Assessing the longer-term effect
During times of economic slowdown, the Chinese government turns its attention to infrastructure. Mr Shuo notes that it is “unavoidable” that an upcoming government stimulus package will fund large-scale infrastructure projects. Unfortunately, construction of this magnitude often carries a carbon-heavy price tag. It is unclear at this stage whether a stimulus package of this nature will completely counteract the drop in pollution as a result of lockdown.
Looking at the impact on annual emissions, Mr Shuo says: “A month ago, most people thought this was a temporary dip in the emissions curve. If your time frame is ‘within this year,’ it is now very hard to tell, because globally and in China what is happening [to the economy] is more than a dip.”
Analysts are assessing the mid-term impact of the drop in emissions in Europe. Marcus Ferdinand, Analyst at Independent Commodity Intelligence Services, is modelling the decline in electricity consumption on Italy — where the effect of the coronavirus pandemic was felt the earliest and the hardest. Using Italy as a reference point for the rest of Europe, Mr Ferdinand projects that energy demand within the European Union will fall by 6.2 per cent this year when compared with a pandemic-free Europe.
The analysis goes on to combine the drop in energy consumption with projected declines in industrial activity and air traffic. Taken together, EU forecast emissions could fall by up to 389 million metric tonnes by the end of 2020. For comparison, this figure is greater than the total annual emissions of France in 2016 and it is almost ten per cent of forecast cumulative emissions for the EU this year. These initial figures and comparisons make the drop in emissions during coronavirus lockdown in Europe seem far more significant than first thought. Moving forward, Mr Ferdinand notes that the projection contains “quite a few assumptions that need to be reassessed as we go along in this crisis.” Another key source of emissions that is excluded from the report is ground transportation, which is currently restricted to various degrees across the continent.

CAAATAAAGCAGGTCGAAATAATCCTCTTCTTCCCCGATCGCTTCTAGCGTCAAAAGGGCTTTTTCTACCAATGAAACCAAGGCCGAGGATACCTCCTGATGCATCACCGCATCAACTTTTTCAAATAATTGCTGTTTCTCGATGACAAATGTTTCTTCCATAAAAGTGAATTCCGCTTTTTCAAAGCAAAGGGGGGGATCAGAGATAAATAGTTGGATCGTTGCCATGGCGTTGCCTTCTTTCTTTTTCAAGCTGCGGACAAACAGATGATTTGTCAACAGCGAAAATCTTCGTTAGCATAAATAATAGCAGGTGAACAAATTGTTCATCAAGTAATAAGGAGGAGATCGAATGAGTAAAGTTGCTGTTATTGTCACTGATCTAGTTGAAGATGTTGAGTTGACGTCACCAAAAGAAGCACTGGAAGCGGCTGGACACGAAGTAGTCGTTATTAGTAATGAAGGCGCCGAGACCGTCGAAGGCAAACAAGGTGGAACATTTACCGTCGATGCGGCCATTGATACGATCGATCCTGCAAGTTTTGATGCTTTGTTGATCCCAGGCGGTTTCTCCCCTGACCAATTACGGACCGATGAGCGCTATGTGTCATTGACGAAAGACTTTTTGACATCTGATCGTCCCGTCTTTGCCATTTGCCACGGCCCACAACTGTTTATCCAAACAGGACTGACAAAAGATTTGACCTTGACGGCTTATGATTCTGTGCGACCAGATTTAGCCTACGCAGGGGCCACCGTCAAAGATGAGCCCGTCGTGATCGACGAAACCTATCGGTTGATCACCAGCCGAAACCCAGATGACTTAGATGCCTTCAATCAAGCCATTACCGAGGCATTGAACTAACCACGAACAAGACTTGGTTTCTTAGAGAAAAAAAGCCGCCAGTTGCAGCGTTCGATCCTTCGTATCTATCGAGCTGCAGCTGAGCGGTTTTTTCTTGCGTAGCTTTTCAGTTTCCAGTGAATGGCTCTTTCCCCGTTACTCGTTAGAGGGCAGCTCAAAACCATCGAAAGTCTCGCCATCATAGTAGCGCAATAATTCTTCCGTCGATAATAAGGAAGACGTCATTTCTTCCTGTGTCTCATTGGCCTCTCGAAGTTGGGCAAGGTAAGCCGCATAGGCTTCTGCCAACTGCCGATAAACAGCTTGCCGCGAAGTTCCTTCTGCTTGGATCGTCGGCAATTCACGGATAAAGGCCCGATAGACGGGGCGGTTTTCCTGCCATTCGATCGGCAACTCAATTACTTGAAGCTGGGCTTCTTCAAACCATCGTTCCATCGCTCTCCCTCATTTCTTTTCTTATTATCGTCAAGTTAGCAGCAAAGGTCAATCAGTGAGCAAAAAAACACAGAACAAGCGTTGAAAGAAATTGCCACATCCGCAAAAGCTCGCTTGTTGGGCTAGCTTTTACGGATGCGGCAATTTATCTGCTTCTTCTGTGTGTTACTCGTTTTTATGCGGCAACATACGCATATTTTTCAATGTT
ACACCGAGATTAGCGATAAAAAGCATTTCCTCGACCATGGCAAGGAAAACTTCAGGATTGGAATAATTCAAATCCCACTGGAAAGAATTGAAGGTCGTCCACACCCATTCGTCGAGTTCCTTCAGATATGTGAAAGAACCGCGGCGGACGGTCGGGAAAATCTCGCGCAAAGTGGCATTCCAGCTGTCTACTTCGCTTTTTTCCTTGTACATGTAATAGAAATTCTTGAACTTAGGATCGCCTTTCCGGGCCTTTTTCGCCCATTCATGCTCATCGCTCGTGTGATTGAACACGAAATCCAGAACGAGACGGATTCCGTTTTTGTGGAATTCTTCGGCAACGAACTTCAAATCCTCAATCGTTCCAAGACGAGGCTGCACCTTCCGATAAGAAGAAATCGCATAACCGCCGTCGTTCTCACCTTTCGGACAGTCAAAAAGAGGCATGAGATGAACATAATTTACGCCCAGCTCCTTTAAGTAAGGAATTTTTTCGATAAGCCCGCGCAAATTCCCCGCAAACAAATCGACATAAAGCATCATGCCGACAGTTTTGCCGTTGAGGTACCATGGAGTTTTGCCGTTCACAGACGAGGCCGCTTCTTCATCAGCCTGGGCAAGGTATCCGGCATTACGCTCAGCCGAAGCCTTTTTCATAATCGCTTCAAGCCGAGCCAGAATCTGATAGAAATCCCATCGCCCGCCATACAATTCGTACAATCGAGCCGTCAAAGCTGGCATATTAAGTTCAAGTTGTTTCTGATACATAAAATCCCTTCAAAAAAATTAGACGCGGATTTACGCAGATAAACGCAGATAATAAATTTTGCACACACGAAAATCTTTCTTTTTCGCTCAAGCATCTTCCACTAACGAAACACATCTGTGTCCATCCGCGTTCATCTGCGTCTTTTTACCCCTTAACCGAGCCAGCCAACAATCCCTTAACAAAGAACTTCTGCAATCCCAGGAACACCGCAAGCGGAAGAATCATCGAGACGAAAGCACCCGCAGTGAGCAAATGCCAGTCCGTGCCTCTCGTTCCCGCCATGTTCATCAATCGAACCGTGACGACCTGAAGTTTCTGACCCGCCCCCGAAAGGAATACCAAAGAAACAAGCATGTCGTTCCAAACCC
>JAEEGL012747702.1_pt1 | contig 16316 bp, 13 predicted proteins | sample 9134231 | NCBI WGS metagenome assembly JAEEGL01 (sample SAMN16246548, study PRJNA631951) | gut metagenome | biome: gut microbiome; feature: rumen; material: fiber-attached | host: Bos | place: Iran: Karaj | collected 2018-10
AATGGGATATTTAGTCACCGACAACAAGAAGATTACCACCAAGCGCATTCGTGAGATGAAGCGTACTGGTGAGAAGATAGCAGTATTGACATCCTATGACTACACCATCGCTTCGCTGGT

Across the Atlantic, travel-related emissions have sharply fallen as well. Transportation is the greatest contributor to greenhouse gas emissions in the US, with passenger vehicles making up 60 per cent of the total. INRIX, the Washington-based location data and analytics firm, has been tracking and reporting on US national traffic volume during the pandemic. Its recent report from March 28 to April 3 shows that personal travel has declined nationwide up to 47 per cent. New Jersey witnessed the largest state-wide drop in personal travel at 63 per cent. This short-term dip in road usage could leave a more significant impact on annual emissions than first thought.
Change is possible
On the one hand, the decline in pollution inspires us that drastic change is indeed possible within our lifetimes. It must be stressed that the decline is not the product of environmentally sustainable economies. There is hope that national policies and behavioural changes will prompt a continuation of this promising trend post-pandemic. For instance, a decline in congestion — a major contributor to transport emissions — has been observed and some governments are taking the opportunity to introduce measures to reduce personal vehicle usage once lockdown lifts.